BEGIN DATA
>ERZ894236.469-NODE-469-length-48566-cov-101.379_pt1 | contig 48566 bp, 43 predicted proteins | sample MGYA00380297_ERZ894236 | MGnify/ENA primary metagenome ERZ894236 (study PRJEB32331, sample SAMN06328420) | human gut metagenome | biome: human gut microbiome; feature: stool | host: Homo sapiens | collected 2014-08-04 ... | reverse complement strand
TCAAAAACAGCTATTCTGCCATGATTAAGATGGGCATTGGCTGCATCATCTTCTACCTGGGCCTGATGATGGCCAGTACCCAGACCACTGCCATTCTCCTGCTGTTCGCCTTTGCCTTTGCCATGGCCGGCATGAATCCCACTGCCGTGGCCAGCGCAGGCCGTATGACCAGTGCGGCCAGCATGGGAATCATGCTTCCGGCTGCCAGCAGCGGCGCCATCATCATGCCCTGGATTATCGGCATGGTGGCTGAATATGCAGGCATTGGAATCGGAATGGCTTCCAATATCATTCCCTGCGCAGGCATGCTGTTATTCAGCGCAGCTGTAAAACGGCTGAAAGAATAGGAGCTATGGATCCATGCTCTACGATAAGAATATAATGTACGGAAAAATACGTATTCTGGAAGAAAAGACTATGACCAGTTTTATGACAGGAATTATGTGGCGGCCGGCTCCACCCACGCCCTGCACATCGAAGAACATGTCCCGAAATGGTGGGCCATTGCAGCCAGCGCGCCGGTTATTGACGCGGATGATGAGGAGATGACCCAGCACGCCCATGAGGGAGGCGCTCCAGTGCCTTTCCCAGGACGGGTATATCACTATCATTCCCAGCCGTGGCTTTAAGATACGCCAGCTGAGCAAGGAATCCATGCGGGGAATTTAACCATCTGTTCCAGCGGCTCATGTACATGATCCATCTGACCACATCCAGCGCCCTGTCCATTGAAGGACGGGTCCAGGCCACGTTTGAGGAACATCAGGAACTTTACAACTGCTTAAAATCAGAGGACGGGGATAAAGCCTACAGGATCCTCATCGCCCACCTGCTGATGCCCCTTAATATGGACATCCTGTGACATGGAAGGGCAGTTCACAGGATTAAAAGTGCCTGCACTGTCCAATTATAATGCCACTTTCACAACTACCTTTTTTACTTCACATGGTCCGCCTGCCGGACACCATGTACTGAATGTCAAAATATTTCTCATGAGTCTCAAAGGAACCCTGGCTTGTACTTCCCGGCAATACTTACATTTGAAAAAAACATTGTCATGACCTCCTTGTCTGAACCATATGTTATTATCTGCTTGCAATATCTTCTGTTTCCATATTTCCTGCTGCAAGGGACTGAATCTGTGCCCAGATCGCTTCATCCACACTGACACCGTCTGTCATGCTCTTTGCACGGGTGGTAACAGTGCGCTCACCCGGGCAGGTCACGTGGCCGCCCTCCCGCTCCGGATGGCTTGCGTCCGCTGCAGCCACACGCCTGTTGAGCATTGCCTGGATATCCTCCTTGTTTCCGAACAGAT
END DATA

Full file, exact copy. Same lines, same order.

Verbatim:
>ERZ894236.469-NODE-469-length-48566-cov-101.379_pt1 | contig 48566 bp, 43 predicted proteins | sample MGYA00380297_ERZ894236 | MGnify/ENA primary metagenome ERZ894236 (study PRJEB32331, sample SAMN06328420) | human gut metagenome | biome: human gut microbiome; feature: stool | host: Homo sapiens | collected 2014-08-04 ... | reverse complement strand
TCAAAAACAGCTATTCTGCCATGATTAAGATGGGCATTGGCTGCATCATCTTCTACCTGGGCCTGATGATGGCCAGTACCCAGACCACTGCCATTCTCCTGCTGTTCGCCTTTGCCTTTGCCATGGCCGGCATGAATCCCACTGCCGTGGCCAGCGCAGGCCGTATGACCAGTGCGGCCAGCATGGGAATCATGCTTCCGGCTGCCAGCAGCGGCGCCATCATCATGCCCTGGATTATCGGCATGGTGGCTGAATATGCAGGCATTGGAATCGGAATGGCTTCCAATATCATTCCCTGCGCAGGCATGCTGTTATTCAGCGCAGCTGTAAAACGGCTGAAAGAATAGGAGCTATGGATCCATGCTCTACGATAAGAATATAATGTACGGAAAAATACGTATTCTGGAAGAAAAGACTATGACCAGTTTTATGACAGGAATTATGTGGCGGCCGGCTCCACCCACGCCCTGCACATCGAAGAACATGTCCCGAAATGGTGGGCCATTGCAGCCAGCGCGCCGGTTATTGACGCGGATGATGAGGAGATGACCCAGCACGCCCATGAGGGAGGCGCTCCAGTGCCTTTCCCAGGACGGGTATATCACTATCATTCCCAGCCGTGGCTTTAAGATACGCCAGCTGAGCAAGGAATCCATGCGGGGAATTTAACCATCTGTTCCAGCGGCTCATGTACATGATCCATCTGACCACATCCAGCGCCCTGTCCATTGAAGGACGGGTCCAGGCCACGTTTGAGGAACATCAGGAACTTTACAACTGCTTAAAATCAGAGGACGGGGATAAAGCCTACAGGATCCTCATCGCCCACCTGCTGATGCCCCTTAATATGGACATCCTGTGACATGGAAGGGCAGTTCACAGGATTAAAAGTGCCTGCACTGTCCAATTATAATGCCACTTTCACAACTACCTTTTTTACTTCACATGGTCCGCCTGCCGGACACCATGTACTGAATGTCAAAATATTTCTCATGAGTCTCAAAGGAACCCTGGCTTGTACTTCCCGGCAATACTTACATTTGAAAAAAACATTGTCATGACCTCCTTGTCTGAACCATATGTTATTATCTGCTTGCAATATCTTCTGTTTCCATATTTCCTGCTGCAAGGGACTGAATCTGTGCCCAGATCGCTTCATCCACACTGACACCGTCTGTCATGCTCTTTGCACGGGTGGTAACAGTGCGCTCACCCGGGCAGGTCACGTGGCCGCCCTCCCGCTCCGGATGGCTTGCGTCCGCTGCAGCCACACGCCTGTTGAGCATTGCCTGGATATCCTCCTTGTTTCCGAACAGAT